Robert Trujillo saved this band. That's a fact.
Many metal fans are ready to disown METALLICA once again after their left-of-center (to put it nicely) collaboration with Lou Reed, "Lulu". Yet, the Metalli-dudes are as savvy as Gene Simmons and Paul Stanley in working this market to their best advantage, particularly in the face of rejection. METALLICA never stays in a rut, that's another fact.
It's not just in the way Lars Ulrich yaps his tongue out in twenty second intervals while performing, much like the God of Thunder himself. Annoying as the incessant lasciviousness may be after two minutes, that's just each man's shtick. Recognizing the momentum former SUICIDAL TENDENCIES, INFECTIOUS GROOVES and Ozzy bassist Robert Trujillo bestowed the group on their 2008 rebound album "Death Magnetic", this video document of METALLICA's thrash-restored stage presence is purposefully unleashed as if trying to redeem their honor. Thankfully, it's sought from their original fans.
I had the opportunity of catching METALLICA on the 1988 Monsters Of Rock tour, a point in their careers when Jason Newsted had just joined ranks, "...And Justice For All" only weeks away from release. The set back then was chocked with selections from the first three albums and the debut of "Blackened". It was a mosh monster's paradise, even if METALLICA was only the second act of five back then on a bill with VAN HALEN, SCORPIONS, DOKKEN and KINGDOM COME. Sad but true, METALLICA was never the same band after that tour. Given the slower, streamlined directions METALLICA has veered into since then, to even imagine them commandeering a thrash-happy set again as found on "Quebec Magnetic" seemed preposterous.
And yet, the Quebecois in attendance at Colisee Pepsi on Halloween and the following day in 2009 were throttled by a very hungry METALLICA plunged upon the center floor of the arena. During the "The Black Album" and "Load" eras, METALLICA's attempts to punch out "Damage, Inc." and "Whiplash" had suffered in translation from the AOR mindframe they'd surrendered themselves to. This time, there's nothing to be suffered. While METALLICA may represent the LED ZEPPELIN of their generation, it's been damned heartbreaking to witness their core velocity queef with memories remaining for the formative years fan base that paid everyone else's dues for them. The final insult was watching one-time persecutors find a change of heart once METALLICA suddenly made vibes better for chugging brews and knocking back some eight ball than actual headbanging. MOTLEY CRUE was guilty of the same offense.
"Quebec Magnetic", friends, is a return to the real, much like "Death Magnetic" the album was. There's still a trace of the lordly airs filtering amongst the principals of METALLICA (let's face it, Lars Ulrich just might live in his own world where few are welcome), yet the Latin lion Robert Trujillo has knocked METALLICA back down a few pegs in the right manner. Sufficient to say he's helped make this group fierce again. His knee-scraping lurches, feral sneers and oblong bass tilts are just what the doctor ordered for METALLICA. With the exception of "Enter Sandman" and "Nothing Else Matters", the jock rock is wiped clean from the playlist of "Quebec Magnetic". Nary a trace of the "Load" albums, much less "St. Anger" will be found here. Instead, you get "Death Magnetic" in its near-entirety between the main feature and bonus tracks, minus only "Suicide & Redemption" and "The Unforgiven III".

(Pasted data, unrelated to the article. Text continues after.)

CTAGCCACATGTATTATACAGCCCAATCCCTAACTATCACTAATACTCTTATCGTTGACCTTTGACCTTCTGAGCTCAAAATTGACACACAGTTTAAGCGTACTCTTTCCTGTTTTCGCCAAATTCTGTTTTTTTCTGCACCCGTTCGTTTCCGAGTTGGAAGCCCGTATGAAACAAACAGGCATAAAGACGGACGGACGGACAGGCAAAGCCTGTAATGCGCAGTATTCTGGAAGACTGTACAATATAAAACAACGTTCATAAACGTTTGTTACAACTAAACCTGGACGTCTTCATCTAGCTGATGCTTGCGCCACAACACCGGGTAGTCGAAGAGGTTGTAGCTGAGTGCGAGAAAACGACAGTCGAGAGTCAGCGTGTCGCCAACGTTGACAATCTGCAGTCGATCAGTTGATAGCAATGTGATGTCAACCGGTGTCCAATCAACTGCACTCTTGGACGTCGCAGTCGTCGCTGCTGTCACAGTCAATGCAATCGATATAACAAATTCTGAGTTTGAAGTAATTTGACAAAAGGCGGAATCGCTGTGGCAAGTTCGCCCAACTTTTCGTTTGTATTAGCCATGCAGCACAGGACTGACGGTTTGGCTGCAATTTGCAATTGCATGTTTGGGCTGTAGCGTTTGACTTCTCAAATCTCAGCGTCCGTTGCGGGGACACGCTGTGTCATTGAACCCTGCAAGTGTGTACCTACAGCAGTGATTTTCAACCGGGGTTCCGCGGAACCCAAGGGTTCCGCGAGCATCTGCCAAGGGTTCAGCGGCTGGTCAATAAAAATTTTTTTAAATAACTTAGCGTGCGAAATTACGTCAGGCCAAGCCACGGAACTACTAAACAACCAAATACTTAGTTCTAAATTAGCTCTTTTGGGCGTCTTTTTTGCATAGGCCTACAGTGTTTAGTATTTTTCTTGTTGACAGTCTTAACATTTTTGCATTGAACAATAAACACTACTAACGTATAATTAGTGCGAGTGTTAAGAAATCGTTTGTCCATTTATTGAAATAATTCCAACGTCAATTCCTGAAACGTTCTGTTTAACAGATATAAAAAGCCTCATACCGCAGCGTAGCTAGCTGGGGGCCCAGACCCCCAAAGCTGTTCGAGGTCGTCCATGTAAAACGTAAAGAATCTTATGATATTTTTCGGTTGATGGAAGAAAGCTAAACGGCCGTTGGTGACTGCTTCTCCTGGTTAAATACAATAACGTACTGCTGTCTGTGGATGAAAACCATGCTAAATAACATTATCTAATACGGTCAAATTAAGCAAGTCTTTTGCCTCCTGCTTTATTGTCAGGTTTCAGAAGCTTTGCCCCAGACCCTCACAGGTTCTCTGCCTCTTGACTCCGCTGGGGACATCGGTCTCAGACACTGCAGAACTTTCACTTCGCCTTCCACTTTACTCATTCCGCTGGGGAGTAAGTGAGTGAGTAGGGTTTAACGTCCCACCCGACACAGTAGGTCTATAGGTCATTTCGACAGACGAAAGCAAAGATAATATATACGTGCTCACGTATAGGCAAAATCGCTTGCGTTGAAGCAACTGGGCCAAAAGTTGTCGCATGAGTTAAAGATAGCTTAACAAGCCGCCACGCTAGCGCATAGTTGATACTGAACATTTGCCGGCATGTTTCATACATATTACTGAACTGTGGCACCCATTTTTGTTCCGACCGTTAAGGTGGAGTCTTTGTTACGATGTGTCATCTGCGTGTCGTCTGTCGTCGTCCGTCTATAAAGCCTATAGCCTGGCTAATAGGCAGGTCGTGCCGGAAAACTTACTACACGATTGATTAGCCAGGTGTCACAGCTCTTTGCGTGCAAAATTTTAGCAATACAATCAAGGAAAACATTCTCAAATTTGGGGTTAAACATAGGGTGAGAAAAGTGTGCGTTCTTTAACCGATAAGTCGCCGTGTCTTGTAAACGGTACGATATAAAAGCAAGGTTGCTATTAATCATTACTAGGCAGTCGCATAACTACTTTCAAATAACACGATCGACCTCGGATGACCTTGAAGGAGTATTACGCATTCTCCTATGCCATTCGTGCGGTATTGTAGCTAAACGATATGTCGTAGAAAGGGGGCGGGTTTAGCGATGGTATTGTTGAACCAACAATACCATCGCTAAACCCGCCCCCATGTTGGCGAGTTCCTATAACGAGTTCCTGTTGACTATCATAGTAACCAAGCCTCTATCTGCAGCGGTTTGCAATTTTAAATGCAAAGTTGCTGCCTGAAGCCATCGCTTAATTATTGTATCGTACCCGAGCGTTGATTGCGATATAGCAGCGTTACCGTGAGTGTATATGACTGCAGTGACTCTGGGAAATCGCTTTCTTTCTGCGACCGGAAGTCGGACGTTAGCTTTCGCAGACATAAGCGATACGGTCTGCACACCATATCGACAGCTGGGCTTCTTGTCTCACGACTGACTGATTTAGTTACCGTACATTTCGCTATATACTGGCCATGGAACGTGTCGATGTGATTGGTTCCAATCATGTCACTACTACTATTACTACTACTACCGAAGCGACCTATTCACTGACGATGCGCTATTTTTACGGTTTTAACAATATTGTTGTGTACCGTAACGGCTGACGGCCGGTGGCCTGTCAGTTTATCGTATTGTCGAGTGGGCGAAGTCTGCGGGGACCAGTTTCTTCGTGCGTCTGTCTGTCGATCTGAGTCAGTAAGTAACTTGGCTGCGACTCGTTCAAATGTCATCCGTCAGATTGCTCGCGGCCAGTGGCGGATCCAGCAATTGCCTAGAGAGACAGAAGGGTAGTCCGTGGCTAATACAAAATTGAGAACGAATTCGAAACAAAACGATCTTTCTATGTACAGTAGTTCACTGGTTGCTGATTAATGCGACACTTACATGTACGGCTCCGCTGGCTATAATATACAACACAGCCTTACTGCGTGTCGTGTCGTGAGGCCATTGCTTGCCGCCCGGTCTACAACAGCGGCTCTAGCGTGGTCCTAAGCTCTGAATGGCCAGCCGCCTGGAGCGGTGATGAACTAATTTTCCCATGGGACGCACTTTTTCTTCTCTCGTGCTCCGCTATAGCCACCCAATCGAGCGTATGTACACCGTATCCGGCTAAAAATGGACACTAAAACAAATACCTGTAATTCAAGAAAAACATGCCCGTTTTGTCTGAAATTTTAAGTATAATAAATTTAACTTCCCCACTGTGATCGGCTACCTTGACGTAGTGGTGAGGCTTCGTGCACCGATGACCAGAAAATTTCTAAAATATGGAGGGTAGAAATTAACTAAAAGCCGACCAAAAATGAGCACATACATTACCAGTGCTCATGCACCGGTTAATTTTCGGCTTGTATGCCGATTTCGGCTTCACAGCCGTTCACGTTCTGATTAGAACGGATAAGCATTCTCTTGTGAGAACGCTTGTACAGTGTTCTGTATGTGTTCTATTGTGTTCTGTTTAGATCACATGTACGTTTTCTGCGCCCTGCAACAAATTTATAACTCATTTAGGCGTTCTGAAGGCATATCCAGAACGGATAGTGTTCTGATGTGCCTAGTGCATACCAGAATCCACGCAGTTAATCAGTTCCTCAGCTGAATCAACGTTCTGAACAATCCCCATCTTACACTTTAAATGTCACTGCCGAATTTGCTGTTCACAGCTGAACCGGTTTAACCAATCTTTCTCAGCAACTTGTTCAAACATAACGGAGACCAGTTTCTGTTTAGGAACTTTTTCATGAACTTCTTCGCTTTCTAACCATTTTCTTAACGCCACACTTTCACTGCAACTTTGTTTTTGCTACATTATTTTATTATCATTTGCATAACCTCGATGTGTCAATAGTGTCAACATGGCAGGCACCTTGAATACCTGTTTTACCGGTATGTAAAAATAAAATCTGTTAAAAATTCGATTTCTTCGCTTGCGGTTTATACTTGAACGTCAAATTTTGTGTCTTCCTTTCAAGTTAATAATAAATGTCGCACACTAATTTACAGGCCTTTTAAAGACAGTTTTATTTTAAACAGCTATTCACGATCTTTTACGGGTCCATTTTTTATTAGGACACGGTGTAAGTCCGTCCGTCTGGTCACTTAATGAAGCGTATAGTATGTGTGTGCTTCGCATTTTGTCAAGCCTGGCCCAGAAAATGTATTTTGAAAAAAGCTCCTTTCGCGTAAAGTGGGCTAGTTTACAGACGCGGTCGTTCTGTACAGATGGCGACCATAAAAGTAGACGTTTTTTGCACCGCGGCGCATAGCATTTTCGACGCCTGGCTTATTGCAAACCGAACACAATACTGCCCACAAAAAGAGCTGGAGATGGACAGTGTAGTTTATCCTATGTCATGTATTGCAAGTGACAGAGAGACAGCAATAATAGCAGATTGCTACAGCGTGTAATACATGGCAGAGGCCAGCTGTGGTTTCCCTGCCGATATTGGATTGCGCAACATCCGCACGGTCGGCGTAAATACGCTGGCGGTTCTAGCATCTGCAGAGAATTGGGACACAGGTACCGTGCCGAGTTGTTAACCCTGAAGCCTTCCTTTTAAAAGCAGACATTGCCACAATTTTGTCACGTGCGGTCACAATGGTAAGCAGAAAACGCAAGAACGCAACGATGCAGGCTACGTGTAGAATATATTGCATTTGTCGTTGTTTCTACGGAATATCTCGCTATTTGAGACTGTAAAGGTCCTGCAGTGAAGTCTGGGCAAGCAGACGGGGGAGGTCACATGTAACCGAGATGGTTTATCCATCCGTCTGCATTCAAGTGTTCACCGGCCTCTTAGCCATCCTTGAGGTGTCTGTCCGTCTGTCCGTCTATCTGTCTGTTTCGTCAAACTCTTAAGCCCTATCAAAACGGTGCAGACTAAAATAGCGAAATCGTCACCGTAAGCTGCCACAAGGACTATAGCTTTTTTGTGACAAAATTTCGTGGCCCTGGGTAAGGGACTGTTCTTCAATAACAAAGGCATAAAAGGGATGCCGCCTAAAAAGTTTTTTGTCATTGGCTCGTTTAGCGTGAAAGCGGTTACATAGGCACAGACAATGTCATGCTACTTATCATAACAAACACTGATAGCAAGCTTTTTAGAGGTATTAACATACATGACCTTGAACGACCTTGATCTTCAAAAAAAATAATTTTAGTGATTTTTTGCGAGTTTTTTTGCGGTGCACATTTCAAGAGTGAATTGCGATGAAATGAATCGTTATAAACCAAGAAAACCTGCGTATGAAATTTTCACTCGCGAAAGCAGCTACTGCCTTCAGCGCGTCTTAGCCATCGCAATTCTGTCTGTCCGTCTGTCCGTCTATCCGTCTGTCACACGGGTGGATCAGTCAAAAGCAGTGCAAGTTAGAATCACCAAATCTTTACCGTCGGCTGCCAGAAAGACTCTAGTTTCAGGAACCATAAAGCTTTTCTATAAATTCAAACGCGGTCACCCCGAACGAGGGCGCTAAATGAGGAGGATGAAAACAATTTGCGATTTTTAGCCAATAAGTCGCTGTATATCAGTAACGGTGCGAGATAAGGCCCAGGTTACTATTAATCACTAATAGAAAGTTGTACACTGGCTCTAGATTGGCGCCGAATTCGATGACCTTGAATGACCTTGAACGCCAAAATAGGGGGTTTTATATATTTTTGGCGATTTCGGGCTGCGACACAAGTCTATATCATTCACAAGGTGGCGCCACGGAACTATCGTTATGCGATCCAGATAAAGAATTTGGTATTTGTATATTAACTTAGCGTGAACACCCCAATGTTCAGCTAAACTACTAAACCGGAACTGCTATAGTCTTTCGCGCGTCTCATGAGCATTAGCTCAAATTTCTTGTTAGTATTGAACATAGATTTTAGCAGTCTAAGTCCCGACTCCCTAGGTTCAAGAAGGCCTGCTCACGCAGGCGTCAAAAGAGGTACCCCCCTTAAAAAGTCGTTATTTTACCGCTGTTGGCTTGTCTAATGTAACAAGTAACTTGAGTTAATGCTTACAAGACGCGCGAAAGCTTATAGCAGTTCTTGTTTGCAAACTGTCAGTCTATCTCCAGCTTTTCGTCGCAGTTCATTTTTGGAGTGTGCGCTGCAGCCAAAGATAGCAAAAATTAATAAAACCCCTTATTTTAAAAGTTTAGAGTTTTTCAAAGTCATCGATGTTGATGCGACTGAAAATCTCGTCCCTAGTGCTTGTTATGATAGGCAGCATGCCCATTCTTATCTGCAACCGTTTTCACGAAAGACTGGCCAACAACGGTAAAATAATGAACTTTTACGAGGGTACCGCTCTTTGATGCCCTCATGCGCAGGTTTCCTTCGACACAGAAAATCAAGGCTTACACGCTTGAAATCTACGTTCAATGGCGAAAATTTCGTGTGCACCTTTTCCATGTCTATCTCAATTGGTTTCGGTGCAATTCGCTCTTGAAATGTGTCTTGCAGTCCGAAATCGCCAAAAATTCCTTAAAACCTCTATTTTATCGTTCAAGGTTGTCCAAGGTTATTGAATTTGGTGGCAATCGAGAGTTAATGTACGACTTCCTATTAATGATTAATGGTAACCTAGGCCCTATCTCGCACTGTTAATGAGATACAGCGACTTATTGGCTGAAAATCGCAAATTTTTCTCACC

God bless them, METALLICA whips out the old catalog, all expectant staples such as "Battery", "Master of Puppets", "The Four Horsemen", "Whiplash", "Master of Puppets" and "For Whom the Bell Tolls". Add to the fun "The Shortest Straw" and "Phantom Lord". Wowzers, those are gifts. The only song METALLICA shanks in the entire slew is "One". You won't care much, though, because "Quebec Magnetic" is an exhausting, pleasurable thrash haunt that wraps on a hilarious note with the guys donning Halloween masks and kicking out giant inflatable balls to their rabid audience on the closing number, "Seek and Destroy". If anything, "One" gets incinerated by the reverse effect of METALLICA's dedication to hyperspeed in this set. Well-comparable in energy, the "Death Magnetic" material onstage is majestic, in particular "Cyanide", "My Apocalypse", "That Was Just Your Life" and "All Nightmare Long".
Dare I say from a personal perspective, "Quebec Magnetic" is far superior to the blitzkrieging METALLICA I saw in '88. If METALLICA have learned a few lessons over the years, it's in the way they keep Trujillo reigned into their nucleus (versus reports of the ostracizing of his predecessor) and they feed off of him. James Hetfield is both composed and perched on the edge of imploding, while Kirk Hammett tears away scales and arpeggios with relaxed glee. Lars is a total goofball who thrives on toying with his audience and basking in its adoration, but he's otherwise well into the moment. Trujillo is the eye of the storm, 'nuff said.
METALLICA seems to have genuinely accepted Cliff Burton's death after all these years and Robert Trujillo represents the band's healing conduit. Moreover, METALLICA found their balls again through him, judging by this speed freaking set that rips bungholes within every square inch they can project to. "Lulu" may have stymied in the fans' eyes what METALLICA gained back with "Death Magnetic", but "Quebec Magnetic" rings like an overdue apology letter. Hopefully that will culminate in full redemption the next time they hit the studio. Mr. Trujillo, keep your boys honest.